Should you take that asset if it has a lien on it?

An unfortunate part of my job is to have a court officer seize assets from people who refuse to pay the judgments that are placed with us for collection. I don’t like doing this for several reasons. First, I much prefer to work on a payment plan with a debtor and to collect the judgment in a more civilized way. Secondly, I don’t care for the embarrassment or indignity that I cause my fellow human being. Its just not a nice way to treat people. I believe that G-d put all of us on this earth to look after and take care of one another. There is a third reasons why I don’t like to have assets seized…..As you can guess from the title of this post, it involves a 4 letter word……LIEN.
In law school, they taught us the phrase “First in time, first in right.” This means that the first person or entity to record his/its lien is first in line to get paid? Right?…..WRONG….Lets talk about a few kinds of liens and worse yet, competing liens for when your court officer asks for direction. Here it goes.
Rule 1 – You can always take an asset subject to a lien. Just remember that when you take that asset, you must satisfy that lien obligation. I frequently get calls from angry attorneys on behalf of banks stating “I am from Big Firm and my client/bank has a lien on the assets that you took. Tell your court officer to leave them alone.” I respectfully inform my brother counsel that I am going to have my court officer take the property and we can duke out the lien issue in court. Of course this prompts a series of threats for costs and sanctions and such, but you cannot take that kind of talk seriously. I certainly don’t and neither should you. Take the asset and figure out the issues later.
Rule 2 – Unperfected liens are no liens at all. You would be surprised at the number of times a lender or its counsel overlooks the fact that its lien has not been perfected. This may be due to an expired lien or one for which a U.C.C. had not been recorded. They may think they have a lien, but alas, they might be in error.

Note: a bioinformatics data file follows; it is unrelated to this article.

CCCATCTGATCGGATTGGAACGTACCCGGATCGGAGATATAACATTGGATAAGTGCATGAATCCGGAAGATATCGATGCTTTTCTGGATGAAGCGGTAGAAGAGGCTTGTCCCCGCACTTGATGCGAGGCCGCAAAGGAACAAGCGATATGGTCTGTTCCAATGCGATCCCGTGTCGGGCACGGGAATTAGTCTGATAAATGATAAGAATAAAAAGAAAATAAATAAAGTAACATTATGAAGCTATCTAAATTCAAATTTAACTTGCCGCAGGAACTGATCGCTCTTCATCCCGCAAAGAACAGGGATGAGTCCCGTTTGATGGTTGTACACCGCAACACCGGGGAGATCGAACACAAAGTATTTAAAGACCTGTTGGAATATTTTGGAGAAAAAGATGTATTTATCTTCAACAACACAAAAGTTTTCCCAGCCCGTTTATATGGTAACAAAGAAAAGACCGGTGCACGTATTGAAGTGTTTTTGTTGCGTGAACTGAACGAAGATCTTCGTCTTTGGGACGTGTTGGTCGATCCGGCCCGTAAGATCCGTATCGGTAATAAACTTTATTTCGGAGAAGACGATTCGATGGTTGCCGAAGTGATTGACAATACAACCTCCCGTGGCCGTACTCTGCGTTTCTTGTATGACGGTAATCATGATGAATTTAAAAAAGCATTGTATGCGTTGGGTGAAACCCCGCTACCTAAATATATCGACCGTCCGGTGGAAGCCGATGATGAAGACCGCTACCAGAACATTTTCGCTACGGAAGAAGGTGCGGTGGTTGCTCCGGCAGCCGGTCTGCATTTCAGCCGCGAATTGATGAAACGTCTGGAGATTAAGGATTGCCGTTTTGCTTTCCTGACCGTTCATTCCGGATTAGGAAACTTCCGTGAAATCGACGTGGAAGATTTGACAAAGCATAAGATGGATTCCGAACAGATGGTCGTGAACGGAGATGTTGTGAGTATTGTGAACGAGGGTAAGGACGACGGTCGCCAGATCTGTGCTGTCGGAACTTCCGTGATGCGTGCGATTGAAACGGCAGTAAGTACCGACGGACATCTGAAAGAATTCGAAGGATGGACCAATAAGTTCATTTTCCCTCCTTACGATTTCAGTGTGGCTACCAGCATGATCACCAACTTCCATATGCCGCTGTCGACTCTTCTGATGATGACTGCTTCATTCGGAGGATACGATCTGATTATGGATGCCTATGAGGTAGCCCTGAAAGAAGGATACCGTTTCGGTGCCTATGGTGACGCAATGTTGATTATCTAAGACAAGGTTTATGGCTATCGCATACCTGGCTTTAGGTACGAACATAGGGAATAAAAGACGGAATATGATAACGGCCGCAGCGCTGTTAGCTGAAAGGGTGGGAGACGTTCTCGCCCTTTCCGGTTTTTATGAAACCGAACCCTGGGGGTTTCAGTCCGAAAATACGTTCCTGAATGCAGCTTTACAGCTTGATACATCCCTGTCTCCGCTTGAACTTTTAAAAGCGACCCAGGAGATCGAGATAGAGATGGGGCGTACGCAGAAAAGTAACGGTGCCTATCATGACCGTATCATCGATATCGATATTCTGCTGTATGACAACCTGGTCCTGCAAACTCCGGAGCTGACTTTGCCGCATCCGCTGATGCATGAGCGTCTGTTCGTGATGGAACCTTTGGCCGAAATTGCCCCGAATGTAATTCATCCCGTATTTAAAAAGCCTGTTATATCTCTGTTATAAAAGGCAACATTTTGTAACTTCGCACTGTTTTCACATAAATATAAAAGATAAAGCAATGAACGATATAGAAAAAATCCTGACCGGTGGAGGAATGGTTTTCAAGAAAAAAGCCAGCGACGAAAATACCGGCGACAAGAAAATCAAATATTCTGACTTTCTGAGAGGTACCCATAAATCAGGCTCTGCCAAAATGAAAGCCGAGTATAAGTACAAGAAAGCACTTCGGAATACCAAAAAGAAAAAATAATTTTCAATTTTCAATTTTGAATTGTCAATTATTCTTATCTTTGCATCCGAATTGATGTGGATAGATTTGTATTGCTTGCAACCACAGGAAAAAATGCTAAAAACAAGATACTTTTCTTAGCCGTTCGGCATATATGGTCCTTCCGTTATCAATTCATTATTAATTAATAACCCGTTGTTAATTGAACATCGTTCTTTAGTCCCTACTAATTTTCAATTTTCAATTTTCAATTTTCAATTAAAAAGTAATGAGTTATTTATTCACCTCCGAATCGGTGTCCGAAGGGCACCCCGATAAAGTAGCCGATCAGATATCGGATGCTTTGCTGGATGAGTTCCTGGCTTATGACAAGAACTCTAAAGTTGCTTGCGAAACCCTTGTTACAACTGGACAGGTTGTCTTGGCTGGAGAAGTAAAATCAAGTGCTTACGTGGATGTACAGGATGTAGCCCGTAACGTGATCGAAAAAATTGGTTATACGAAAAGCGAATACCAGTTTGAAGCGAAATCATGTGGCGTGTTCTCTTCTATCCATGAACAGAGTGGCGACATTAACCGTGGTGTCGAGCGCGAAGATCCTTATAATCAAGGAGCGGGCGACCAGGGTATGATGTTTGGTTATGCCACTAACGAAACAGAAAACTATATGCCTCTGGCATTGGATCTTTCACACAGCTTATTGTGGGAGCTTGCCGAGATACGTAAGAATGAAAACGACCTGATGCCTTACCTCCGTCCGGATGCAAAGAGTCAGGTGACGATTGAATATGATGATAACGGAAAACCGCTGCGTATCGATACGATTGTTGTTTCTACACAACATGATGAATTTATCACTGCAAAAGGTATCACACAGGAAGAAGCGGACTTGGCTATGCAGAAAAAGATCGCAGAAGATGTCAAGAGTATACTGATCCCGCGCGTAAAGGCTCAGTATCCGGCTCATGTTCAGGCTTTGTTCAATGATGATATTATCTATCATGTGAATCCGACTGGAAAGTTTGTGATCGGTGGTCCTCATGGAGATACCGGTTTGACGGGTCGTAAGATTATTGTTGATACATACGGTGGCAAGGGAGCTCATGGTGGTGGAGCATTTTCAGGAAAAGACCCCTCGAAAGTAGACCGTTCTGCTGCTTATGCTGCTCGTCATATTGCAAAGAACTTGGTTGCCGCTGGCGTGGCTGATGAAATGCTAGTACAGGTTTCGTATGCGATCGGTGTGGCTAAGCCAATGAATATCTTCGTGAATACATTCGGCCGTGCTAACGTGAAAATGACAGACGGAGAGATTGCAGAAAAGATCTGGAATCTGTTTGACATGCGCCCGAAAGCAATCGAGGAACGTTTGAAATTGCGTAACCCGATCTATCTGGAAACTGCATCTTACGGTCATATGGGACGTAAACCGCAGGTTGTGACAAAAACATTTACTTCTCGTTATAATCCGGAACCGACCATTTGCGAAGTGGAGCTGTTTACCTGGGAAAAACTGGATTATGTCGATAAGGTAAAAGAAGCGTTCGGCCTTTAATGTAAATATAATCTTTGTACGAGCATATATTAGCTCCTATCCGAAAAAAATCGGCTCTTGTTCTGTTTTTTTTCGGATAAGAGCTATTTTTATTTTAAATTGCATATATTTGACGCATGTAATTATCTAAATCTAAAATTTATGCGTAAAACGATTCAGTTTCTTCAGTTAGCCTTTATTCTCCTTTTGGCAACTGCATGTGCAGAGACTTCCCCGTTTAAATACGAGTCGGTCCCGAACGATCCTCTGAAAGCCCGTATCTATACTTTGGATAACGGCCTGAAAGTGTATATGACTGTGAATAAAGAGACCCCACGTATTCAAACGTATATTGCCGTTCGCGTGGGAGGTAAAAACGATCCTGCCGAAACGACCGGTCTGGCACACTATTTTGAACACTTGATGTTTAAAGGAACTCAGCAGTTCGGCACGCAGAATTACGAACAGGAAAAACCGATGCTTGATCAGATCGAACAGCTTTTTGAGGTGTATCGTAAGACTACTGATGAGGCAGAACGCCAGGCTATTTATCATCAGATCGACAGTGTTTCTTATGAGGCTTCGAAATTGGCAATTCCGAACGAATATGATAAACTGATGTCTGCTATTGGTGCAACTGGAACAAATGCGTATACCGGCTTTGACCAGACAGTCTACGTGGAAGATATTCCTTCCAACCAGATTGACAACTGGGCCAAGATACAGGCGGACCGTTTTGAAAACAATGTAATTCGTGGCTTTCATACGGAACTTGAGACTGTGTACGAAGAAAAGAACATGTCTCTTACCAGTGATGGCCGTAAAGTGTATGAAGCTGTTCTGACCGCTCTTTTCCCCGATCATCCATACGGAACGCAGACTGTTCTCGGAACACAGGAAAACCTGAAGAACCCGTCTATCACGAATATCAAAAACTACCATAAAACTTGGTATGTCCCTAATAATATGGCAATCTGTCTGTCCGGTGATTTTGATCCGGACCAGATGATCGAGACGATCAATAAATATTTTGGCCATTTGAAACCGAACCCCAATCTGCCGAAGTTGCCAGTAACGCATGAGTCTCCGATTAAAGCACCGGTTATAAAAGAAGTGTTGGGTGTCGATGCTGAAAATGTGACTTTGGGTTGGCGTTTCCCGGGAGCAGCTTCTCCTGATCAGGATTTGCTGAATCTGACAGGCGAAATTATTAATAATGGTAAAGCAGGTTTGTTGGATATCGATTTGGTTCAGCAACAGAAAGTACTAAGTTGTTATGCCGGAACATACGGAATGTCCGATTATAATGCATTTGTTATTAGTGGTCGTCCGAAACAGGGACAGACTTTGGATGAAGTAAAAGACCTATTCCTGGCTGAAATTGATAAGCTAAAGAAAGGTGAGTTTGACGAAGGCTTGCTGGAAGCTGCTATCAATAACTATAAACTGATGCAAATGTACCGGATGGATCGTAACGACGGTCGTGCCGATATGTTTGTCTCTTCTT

Lien v Lien…which lien wins?
Here is a good axiom to remember. State, County and Personal Property tax liens generally trump most other liens. Why? Because the statute says so. See MCLA 211.40 et.seq, which says “…All personal taxes levied or assessed for state, county, village, or township taxes are also a first lien, prior, superior, and paramount, on all personal property of the persons assessed…” Hence, State, County and Personal Property tax liens beat out UCC liens and even purchase money mortgages.

UCC v Purchase Money Mortgage.
These two liens generally intersect when commercial personal property is installed onto the real estate. For example, the equipment of a cash wash that is hard wired into the electrical systems, vented through the building and plumbed into the real estate. The UCC lien on the car wash equipment generally prevails over the Purchase Money Mortgage.
Blanket Security Liens v Purchase Money Liens. Purchase Money Mortgages generally win over blanket security liens (“all assets acquired…) regardless of the date filed.

UCC Purchase Money v Lien on Title of the Motor Vehicle
. A lender has no business trying to perfect a security interest in Michigan by filing a U.C.C. In Michigan, our statutes allow for a lien titles. Hence, if a court officer takes a car and UCC lender cries foul, he will have to tell it to the judge because his security interest in the car is unperfected.
Divorce Liens v Title to Vehicles. This is a great area of concern to collection attorneys. We rely on Secretary of State records to see who owns the lien. However, divorce d ecrees can create a great deal of problems because trump the SOS reports even though these divorce decrees are usually not recorded with SOS. When a divorce decree assigns a vehicle from one spouse to the other, that divorce decree, in and of itself, acts as the transfer document. Neither spouse needs to record that transfer with the Secretary of State. This causes all sorts of problems for court officers and attorneys who seize vehicles. Note that the same is NOT true with respect to real estate. A deed of some sort must be recorded with the Register of Deeds to perfect the transfer.
Conclusion. If your debtor will not cooperate with you to satisfy the judgment that you have obtained against him, you are left with no choice but to seize his assets. When you do so, be careful to do your homework to see what, if any liens, exist against his property.

This entry was posted on Monday, August 25th, 2008 and is filed under Collection Laws Michigan . You can follow any responses to this entry through the RSS 2.0 feed. Both comments and pings are currently closed.

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